This is why I remind you to fan into flames the spiritual gift God gave you when I laid my hands on you. For God has not given us a spirit of fear and timidity, but of power, love, and self-discipline. [2 Timothy 1:6-7 (NLT)]
British mystery author Ruth Rendell often received letters from would-be authors who wanted to know how to get started. Her response was simple: “I tell them to stop writing to me and get on with it.” Author Jodi Picoult said when she can’t write a good page, she simply revises a bad one while pointing out, “You can’t edit a blank page.” If we want a page filled with words, we’ve got to sit down and write them.
Even when working for God, we need more than good intentions or even prayer. Ten years ago, I was part of a Christian women’s ministry that hosted a web site for twelve writers all of whom believed they’d been called by God to expand His kingdom through their writing. We were a diverse multi-generational group and the website offered links to our individual blogs. We regularly shared our prayer concerns with one another and rarely a week went by without a prayer request for divine inspiration for someone’s writing. Sadly, the ministry disbanded within two years because only a few of the writers ever wrote anything. Apparently, good intentions and even prayer were no substitute for actually sitting down and doing the work!
By simply leaving things up to God and giving Him the entire responsibility for our work, we yield to the temptation not to take any initiative. While God is the one who enables us and deserves the glory, we are His hands and feet here on earth and the ones who are called to do His work! Remember, the Israelites had to take the initiative by stepping into the Jordan River before God stopped its flow and they were the ones who marched around Jericho for seven days before God made its walls come tumbling down! I believe in the power of prayer but prayer alone didn’t get the Israelites across the river or defeat Jericho; the people had to do the walking and the wielding of the swords. In the same way, prayer alone doesn’t provide us with the words for a devotion, sobriety, a job, health, good grades, a thriving business, a successful marriage, a college degree, or a speaking ministry. God gives us the power, guidance, inspiration, and even victory, but we still have to do the work!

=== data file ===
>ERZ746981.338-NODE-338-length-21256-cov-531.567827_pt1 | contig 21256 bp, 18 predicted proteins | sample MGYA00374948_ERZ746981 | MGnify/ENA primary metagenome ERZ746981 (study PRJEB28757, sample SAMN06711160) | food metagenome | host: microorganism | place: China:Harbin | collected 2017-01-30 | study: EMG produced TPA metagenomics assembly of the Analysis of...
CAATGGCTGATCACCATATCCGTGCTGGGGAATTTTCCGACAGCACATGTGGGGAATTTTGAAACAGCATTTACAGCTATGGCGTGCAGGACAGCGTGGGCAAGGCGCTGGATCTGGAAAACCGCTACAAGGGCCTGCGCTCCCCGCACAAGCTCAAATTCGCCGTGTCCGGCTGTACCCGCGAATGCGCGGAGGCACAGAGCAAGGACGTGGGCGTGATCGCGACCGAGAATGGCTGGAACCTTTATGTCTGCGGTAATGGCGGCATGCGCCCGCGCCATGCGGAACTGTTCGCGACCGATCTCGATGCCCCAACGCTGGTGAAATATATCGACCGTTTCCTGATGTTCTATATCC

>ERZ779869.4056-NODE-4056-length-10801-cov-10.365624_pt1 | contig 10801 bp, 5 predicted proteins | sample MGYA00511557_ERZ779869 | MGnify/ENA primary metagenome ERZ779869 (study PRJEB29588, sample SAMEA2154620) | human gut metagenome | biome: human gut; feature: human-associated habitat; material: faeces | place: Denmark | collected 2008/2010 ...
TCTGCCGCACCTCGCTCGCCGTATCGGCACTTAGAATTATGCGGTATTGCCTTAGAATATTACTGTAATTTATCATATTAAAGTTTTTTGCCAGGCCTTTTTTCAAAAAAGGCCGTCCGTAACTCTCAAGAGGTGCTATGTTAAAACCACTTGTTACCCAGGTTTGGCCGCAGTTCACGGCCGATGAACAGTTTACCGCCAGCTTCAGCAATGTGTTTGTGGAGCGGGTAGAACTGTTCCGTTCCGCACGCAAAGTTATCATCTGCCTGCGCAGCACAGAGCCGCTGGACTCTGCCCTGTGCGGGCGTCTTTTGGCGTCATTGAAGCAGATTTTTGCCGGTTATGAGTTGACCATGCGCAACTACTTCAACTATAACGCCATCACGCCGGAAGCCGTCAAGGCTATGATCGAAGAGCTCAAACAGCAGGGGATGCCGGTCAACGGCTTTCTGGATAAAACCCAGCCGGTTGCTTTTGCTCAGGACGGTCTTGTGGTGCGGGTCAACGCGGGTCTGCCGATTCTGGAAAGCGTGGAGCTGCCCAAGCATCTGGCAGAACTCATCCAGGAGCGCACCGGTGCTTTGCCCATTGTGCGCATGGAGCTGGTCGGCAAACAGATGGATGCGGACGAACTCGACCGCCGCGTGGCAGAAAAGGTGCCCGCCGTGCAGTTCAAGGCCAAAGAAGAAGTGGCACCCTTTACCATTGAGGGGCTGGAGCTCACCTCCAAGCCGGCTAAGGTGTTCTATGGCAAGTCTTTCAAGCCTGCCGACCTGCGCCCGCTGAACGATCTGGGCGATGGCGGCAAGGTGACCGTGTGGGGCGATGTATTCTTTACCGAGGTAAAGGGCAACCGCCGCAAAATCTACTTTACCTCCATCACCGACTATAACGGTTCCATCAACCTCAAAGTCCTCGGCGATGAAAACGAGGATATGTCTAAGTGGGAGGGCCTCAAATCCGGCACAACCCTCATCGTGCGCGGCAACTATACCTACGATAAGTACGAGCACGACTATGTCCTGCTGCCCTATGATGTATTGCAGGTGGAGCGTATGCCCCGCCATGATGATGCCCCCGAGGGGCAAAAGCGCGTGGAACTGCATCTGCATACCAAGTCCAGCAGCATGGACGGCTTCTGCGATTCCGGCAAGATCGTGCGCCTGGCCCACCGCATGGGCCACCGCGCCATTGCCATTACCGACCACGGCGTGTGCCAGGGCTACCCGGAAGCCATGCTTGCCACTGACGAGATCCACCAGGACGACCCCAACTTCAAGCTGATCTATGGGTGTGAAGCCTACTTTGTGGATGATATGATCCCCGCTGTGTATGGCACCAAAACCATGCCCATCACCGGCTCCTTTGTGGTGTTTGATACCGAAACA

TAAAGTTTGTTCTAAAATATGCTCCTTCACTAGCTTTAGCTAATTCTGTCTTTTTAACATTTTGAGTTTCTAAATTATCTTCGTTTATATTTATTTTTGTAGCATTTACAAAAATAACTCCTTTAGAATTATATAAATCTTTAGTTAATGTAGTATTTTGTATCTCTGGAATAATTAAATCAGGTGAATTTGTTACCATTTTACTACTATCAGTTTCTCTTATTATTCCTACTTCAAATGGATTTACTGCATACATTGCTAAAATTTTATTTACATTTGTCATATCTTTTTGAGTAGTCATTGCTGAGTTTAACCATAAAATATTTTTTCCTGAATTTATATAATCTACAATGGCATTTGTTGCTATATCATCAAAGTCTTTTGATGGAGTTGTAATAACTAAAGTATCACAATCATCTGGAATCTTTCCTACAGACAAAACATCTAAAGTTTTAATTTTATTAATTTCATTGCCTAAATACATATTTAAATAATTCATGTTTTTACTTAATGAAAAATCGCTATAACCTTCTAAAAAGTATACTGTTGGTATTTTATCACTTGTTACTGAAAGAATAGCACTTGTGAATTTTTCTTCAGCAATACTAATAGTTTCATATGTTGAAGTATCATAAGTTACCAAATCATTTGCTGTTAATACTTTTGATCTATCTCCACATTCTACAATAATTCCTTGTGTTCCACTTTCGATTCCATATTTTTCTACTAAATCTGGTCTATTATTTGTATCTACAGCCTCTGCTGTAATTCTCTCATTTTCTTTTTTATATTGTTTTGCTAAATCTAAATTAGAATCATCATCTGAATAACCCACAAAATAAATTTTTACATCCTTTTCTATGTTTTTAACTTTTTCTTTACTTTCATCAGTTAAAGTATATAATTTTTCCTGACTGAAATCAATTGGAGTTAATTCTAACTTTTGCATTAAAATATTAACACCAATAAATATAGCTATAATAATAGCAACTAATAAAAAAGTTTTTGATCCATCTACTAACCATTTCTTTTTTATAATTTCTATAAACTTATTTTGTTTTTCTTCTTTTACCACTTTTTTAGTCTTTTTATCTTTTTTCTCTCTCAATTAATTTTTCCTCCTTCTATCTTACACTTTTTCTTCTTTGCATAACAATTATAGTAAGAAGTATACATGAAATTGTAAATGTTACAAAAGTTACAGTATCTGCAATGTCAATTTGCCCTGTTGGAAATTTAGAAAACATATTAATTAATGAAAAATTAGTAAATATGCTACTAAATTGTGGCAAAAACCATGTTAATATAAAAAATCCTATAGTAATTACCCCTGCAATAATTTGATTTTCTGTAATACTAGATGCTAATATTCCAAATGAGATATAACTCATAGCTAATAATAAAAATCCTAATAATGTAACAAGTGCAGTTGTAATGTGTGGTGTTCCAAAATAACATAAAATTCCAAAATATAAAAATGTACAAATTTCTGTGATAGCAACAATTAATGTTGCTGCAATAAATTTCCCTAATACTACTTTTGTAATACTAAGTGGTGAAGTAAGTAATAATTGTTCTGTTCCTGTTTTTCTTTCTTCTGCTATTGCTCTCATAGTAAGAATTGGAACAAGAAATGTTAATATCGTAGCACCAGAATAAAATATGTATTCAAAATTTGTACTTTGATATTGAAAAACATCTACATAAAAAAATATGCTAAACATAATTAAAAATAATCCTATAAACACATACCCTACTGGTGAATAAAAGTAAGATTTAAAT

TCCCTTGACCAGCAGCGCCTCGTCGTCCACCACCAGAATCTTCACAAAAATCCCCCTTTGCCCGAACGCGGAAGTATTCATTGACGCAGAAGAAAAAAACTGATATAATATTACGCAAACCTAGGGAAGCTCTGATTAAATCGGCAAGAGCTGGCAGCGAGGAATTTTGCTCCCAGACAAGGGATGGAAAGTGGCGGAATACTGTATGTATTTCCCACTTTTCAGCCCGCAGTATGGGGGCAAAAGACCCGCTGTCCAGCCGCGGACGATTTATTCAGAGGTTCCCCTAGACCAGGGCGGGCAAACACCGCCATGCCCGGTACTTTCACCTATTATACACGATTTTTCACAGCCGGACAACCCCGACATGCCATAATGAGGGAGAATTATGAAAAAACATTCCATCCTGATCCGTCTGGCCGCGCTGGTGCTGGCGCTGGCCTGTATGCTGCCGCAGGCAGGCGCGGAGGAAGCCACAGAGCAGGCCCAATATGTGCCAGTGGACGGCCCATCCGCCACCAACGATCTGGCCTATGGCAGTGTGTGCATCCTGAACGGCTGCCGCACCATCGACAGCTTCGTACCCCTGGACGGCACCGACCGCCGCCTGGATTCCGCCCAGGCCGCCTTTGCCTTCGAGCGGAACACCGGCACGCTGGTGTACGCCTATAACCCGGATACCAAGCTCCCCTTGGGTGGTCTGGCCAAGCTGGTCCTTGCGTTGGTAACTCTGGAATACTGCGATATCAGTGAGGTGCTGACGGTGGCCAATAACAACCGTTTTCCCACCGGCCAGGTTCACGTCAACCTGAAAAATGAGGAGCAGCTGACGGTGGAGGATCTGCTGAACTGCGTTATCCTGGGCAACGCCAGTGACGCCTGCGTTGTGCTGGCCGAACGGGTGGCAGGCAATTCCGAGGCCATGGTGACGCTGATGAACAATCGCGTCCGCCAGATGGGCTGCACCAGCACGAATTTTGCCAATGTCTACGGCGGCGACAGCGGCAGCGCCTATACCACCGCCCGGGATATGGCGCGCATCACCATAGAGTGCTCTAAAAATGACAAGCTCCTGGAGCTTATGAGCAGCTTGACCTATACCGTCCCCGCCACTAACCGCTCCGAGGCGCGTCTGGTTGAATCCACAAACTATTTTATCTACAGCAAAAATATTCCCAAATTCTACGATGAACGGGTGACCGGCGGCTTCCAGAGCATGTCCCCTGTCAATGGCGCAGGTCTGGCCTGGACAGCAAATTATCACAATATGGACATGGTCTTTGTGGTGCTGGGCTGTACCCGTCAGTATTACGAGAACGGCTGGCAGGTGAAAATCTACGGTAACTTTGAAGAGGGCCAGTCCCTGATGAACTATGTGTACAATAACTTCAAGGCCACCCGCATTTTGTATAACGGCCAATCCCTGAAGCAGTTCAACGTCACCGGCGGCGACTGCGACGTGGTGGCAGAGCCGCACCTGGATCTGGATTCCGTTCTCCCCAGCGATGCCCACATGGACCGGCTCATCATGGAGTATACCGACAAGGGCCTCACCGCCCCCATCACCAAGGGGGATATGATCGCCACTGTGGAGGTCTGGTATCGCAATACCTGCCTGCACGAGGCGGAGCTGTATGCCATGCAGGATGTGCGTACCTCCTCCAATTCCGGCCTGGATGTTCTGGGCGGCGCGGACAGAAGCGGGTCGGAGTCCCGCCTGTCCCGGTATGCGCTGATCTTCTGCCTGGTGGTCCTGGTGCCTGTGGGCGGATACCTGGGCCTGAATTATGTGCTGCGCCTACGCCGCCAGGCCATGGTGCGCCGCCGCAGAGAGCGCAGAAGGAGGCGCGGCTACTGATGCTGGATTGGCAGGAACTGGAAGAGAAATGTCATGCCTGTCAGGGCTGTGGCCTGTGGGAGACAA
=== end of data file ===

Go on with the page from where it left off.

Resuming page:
When we’re called by God, He will provide us with the talent, tools, situation, time, assistance, and spiritual gifts necessary for that task. The one thing He won’t provide is the finished product. He expects us to do the labor and, as powerful as prayer is, it is no substitute for work. When Jesus spoke of moving mountains and promised us, “You can pray for anything, and if you have faith, you will receive it,” He wasn’t offering us a magic wand to capriciously move mountains into the sea. If God really wants that mountain moved, however, He might just provide the shovel and tell us to start digging!
In Eden, God gave man the gift of work and a sense of purpose. After the fall, however, thistles and thorns appeared and man’s work became difficult. Work was still good; it just wasn’t easy. When faced with a garden full of weeds, we can pray those weeds will disappear and wait for divine intervention or, while praying, we can put on our work gloves and start pulling them out!
I consider it an error to trust and hope in any means or efforts in themselves alone; nor do I consider it a safe path to trust the whole matter to God our Lord without desiring to help myself by what he has given me; so that it seems to me in our Lord that I ought to make use of both parts, desiring in all things his greater praise and glory, and nothing else. [St. Ignatius]
Pay careful attention to your own work, for then you will get the satisfaction of a job well done, and you won’t need to compare yourself to anyone else. For we are each responsible for our own conduct. [Galatians 6:4-5 (NLT)]
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